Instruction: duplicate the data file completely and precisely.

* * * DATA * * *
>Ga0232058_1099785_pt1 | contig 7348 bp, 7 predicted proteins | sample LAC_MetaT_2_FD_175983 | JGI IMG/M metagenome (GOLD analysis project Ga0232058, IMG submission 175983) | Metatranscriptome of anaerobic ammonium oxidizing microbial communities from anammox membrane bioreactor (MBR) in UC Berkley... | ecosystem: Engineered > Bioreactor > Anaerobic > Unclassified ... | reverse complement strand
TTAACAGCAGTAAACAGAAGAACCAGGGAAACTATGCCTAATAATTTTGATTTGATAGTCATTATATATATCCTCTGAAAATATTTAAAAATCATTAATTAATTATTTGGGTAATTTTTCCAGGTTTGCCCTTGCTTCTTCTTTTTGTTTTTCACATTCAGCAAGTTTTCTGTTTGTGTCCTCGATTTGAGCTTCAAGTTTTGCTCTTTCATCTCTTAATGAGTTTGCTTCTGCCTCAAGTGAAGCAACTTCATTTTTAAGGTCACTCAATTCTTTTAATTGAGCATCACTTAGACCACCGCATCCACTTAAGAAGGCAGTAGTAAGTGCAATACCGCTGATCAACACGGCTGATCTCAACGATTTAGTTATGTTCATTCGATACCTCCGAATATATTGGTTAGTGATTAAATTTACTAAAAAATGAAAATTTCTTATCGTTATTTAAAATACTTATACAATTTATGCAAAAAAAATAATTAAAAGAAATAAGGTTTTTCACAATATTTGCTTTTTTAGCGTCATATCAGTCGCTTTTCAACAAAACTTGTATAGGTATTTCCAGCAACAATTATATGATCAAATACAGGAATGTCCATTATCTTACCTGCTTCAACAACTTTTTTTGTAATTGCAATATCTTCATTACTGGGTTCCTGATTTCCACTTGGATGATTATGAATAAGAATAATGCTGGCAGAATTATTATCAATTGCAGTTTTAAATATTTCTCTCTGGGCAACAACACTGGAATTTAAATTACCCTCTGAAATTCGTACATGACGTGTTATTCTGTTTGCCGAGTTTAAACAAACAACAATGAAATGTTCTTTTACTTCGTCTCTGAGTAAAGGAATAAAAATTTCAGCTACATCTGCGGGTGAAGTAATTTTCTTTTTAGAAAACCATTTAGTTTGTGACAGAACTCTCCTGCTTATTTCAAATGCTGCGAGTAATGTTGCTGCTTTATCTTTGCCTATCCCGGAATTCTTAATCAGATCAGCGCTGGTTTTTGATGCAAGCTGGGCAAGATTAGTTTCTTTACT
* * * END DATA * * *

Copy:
>Ga0232058_1099785_pt1 | contig 7348 bp, 7 predicted proteins | sample LAC_MetaT_2_FD_175983 | JGI IMG/M metagenome (GOLD analysis project Ga0232058, IMG submission 175983) | Metatranscriptome of anaerobic ammonium oxidizing microbial communities from anammox membrane bioreactor (MBR) in UC Berkley... | ecosystem: Engineered > Bioreactor > Anaerobic > Unclassified ... | reverse complement strand
TTAACAGCAGTAAACAGAAGAACCAGGGAAACTATGCCTAATAATTTTGATTTGATAGTCATTATATATATCCTCTGAAAATATTTAAAAATCATTAATTAATTATTTGGGTAATTTTTCCAGGTTTGCCCTTGCTTCTTCTTTTTGTTTTTCACATTCAGCAAGTTTTCTGTTTGTGTCCTCGATTTGAGCTTCAAGTTTTGCTCTTTCATCTCTTAATGAGTTTGCTTCTGCCTCAAGTGAAGCAACTTCATTTTTAAGGTCACTCAATTCTTTTAATTGAGCATCACTTAGACCACCGCATCCACTTAAGAAGGCAGTAGTAAGTGCAATACCGCTGATCAACACGGCTGATCTCAACGATTTAGTTATGTTCATTCGATACCTCCGAATATATTGGTTAGTGATTAAATTTACTAAAAAATGAAAATTTCTTATCGTTATTTAAAATACTTATACAATTTATGCAAAAAAAATAATTAAAAGAAATAAGGTTTTTCACAATATTTGCTTTTTTAGCGTCATATCAGTCGCTTTTCAACAAAACTTGTATAGGTATTTCCAGCAACAATTATATGATCAAATACAGGAATGTCCATTATCTTACCTGCTTCAACAACTTTTTTTGTAATTGCAATATCTTCATTACTGGGTTCCTGATTTCCACTTGGATGATTATGAATAAGAATAATGCTGGCAGAATTATTATCAATTGCAGTTTTAAATATTTCTCTCTGGGCAACAACACTGGAATTTAAATTACCCTCTGAAATTCGTACATGACGTGTTATTCTGTTTGCCGAGTTTAAACAAACAACAATGAAATGTTCTTTTACTTCGTCTCTGAGTAAAGGAATAAAAATTTCAGCTACATCTGCGGGTGAAGTAATTTTCTTTTTAGAAAACCATTTAGTTTGTGACAGAACTCTCCTGCTTATTTCAAATGCTGCGAGTAATGTTGCTGCTTTATCTTTGCCTATCCCGGAATTCTTAATCAGATCAGCGCTGGTTTTTGATGCAAGCTGGGCAAGATTAGTTTCTTTACT